After 10 months of protests, in which Thai people took to the streets to call for reform of the monarchy and the political system, more than 600 activists have been arrested and charged for their political expression. In 2021 alone, at least 30 people have been detained on charges of sedition or royal defamation. For months, most were denied bail while awaiting trial.


But this month, the Thai Criminal Court started granting bail to 24 of the detained activists. However, most of the activists were only released on the condition that they do not participate in activities that might cause public disorder or damage the monarchy. This means they cannot continue expressing their political opinions. Meanwhile, seven activists remain in detention, with several now testing positive for COVID-19 due to the recent outbreaks in prisons across the country. A question remains: Is it worth getting out of jail when you cannot speak freely?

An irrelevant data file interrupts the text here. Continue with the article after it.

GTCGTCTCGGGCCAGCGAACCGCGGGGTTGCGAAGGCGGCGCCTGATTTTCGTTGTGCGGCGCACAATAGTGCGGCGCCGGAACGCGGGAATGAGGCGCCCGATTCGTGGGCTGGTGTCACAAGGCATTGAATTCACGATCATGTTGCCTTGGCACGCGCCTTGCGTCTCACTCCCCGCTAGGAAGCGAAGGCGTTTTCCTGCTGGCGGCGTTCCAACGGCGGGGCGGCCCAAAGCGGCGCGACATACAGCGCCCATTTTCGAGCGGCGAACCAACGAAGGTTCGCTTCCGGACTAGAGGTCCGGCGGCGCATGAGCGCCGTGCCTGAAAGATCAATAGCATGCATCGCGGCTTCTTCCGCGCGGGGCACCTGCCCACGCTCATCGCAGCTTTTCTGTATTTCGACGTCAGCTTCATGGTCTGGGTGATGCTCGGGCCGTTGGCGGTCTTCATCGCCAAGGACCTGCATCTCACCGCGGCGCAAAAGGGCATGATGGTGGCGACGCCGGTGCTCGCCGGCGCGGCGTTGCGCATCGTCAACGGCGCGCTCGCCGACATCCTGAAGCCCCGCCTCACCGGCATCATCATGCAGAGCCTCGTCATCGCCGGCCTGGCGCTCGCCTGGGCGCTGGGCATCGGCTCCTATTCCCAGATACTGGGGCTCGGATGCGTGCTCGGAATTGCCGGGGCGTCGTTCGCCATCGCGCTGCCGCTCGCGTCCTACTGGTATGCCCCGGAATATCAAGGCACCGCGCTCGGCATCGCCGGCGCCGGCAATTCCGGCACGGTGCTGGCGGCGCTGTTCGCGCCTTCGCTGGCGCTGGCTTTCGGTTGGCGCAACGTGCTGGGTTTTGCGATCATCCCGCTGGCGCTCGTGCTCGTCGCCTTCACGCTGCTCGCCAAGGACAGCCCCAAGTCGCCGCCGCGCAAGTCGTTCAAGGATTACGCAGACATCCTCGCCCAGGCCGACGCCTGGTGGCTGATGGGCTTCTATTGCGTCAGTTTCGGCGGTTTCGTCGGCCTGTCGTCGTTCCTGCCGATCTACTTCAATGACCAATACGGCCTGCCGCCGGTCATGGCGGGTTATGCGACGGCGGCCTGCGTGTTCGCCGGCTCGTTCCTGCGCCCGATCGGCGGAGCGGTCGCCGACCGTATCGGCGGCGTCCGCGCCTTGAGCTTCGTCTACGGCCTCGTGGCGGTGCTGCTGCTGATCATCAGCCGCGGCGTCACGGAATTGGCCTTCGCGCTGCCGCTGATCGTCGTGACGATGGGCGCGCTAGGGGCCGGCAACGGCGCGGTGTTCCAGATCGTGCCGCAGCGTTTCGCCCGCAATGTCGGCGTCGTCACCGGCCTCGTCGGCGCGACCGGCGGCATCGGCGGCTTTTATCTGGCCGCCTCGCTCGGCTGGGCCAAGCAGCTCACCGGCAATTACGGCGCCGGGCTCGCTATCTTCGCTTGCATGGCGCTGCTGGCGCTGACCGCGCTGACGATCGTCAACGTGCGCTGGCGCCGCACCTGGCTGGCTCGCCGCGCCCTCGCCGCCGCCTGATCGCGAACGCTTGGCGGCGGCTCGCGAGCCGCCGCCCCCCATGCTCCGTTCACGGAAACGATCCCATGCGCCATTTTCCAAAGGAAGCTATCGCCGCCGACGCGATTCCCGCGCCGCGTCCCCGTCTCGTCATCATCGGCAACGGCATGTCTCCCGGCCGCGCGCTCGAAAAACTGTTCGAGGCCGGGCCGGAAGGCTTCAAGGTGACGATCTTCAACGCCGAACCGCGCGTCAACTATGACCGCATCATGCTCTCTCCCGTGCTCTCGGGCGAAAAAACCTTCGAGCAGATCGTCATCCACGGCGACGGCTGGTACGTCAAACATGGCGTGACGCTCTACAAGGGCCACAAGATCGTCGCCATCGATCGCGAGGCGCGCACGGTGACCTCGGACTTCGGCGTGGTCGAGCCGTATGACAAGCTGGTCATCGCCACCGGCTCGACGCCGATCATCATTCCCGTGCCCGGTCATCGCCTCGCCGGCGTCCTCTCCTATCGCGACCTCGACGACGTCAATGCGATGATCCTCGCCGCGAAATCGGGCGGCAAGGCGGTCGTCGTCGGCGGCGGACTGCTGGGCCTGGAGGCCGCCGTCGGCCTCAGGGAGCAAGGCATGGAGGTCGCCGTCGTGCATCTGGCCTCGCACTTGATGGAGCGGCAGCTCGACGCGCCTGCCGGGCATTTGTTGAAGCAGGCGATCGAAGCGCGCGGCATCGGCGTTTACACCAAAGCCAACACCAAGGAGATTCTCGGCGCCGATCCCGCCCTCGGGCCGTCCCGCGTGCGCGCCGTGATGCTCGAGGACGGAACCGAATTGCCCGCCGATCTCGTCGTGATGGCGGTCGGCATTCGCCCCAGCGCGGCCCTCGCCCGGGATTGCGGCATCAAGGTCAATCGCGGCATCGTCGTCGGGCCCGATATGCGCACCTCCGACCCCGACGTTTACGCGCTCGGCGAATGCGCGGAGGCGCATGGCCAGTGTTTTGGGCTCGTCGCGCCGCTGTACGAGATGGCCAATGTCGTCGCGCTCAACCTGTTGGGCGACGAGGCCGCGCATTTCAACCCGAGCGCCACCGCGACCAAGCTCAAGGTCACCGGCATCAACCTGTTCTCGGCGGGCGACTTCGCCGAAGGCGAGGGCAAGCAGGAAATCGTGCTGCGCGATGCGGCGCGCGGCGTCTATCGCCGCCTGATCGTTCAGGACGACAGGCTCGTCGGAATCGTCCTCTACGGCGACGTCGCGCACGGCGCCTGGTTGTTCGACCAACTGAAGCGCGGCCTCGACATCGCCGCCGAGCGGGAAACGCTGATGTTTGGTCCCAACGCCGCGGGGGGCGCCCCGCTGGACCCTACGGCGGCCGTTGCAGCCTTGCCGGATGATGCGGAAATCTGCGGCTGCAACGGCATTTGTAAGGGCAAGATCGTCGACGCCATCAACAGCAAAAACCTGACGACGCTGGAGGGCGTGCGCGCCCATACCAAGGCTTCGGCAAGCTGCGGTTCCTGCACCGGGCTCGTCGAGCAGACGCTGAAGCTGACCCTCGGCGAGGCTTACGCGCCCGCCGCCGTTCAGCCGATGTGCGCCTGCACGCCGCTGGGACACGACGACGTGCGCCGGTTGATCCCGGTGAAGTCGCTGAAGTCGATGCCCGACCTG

On this week’s episode of Southeast Asia Dispatches, Yiamyut Suthichaya, assistant editor for Prachatai English, speaks to Sirikan Charoensiri from Thai Lawyers for Human Rights about the tension between the Thai constitution’s presumption of innocence and the Criminal Court’s criminalisation of political speech.


This episode is a collaboration between New Naratif and Prachatai, an independent non-profit online newspaper in Thailand. You can find out more about how to support Prachatai at prachatai.com/support.

Prachatai

Prachatai (www.prachatai.com) is an independent, non-profit, daily web newspaper established in June 2004 to provide reliable and relevant news and information to the Thai public during an era of serious curbs on the freedom and independence of Thai news media.

Leave a comment

Your email address will not be published. Required fields are marked *